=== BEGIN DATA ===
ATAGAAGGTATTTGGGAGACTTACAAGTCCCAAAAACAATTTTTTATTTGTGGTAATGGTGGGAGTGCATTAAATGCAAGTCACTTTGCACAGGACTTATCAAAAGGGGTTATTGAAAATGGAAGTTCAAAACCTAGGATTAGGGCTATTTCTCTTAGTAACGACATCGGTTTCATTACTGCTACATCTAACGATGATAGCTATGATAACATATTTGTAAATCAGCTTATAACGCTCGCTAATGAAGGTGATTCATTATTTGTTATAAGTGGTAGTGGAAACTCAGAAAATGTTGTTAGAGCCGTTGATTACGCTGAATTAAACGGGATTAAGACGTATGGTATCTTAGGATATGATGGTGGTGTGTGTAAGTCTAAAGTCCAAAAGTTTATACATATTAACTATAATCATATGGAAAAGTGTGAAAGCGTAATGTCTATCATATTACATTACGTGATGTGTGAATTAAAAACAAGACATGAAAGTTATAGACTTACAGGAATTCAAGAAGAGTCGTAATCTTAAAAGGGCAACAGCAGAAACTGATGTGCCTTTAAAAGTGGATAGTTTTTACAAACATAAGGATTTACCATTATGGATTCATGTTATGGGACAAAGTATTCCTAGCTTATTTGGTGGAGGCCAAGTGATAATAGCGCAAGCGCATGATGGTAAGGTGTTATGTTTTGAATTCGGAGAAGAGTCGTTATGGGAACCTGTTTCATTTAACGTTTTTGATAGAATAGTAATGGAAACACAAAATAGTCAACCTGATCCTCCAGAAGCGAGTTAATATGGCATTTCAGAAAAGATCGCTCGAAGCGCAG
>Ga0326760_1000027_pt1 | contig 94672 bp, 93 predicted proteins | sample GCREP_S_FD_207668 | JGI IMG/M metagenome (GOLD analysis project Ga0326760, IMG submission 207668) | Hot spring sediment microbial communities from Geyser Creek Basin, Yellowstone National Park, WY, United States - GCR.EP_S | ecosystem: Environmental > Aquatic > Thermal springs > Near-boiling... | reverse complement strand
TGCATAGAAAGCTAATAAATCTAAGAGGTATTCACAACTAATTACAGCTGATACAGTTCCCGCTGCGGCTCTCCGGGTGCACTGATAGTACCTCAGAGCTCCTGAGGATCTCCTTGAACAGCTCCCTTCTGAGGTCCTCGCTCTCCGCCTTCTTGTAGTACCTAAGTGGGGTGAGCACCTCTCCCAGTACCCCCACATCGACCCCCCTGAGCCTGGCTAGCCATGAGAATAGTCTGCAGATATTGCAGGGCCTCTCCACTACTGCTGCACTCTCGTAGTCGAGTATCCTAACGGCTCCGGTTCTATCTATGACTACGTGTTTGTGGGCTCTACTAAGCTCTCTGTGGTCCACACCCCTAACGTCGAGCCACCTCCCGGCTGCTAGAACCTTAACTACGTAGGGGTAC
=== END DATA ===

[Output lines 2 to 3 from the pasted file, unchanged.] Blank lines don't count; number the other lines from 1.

>Ga0326760_1000027_pt1 | contig 94672 bp, 93 predicted proteins | sample GCREP_S_FD_207668 | JGI IMG/M metagenome (GOLD analysis project Ga0326760, IMG submission 207668) | Hot spring sediment microbial communities from Geyser Creek Basin, Yellowstone National Park, WY, United States - GCR.EP_S | ecosystem: Environmental > Aquatic > Thermal springs > Near-boiling... | reverse complement strand
TGCATAGAAAGCTAATAAATCTAAGAGGTATTCACAACTAATTACAGCTGATACAGTTCCCGCTGCGGCTCTCCGGGTGCACTGATAGTACCTCAGAGCTCCTGAGGATCTCCTTGAACAGCTCCCTTCTGAGGTCCTCGCTCTCCGCCTTCTTGTAGTACCTAAGTGGGGTGAGCACCTCTCCCAGTACCCCCACATCGACCCCCCTGAGCCTGGCTAGCCATGAGAATAGTCTGCAGATATTGCAGGGCCTCTCCACTACTGCTGCACTCTCGTAGTCGAGTATCCTAACGGCTCCGGTTCTATCTATGACTACGTGTTTGTGGGCTCTACTAAGCTCTCTGTGGTCCACACCCCTAACGTCGAGCCACCTCCCGGCTGCTAGAACCTTAACTACGTAGGGGTAC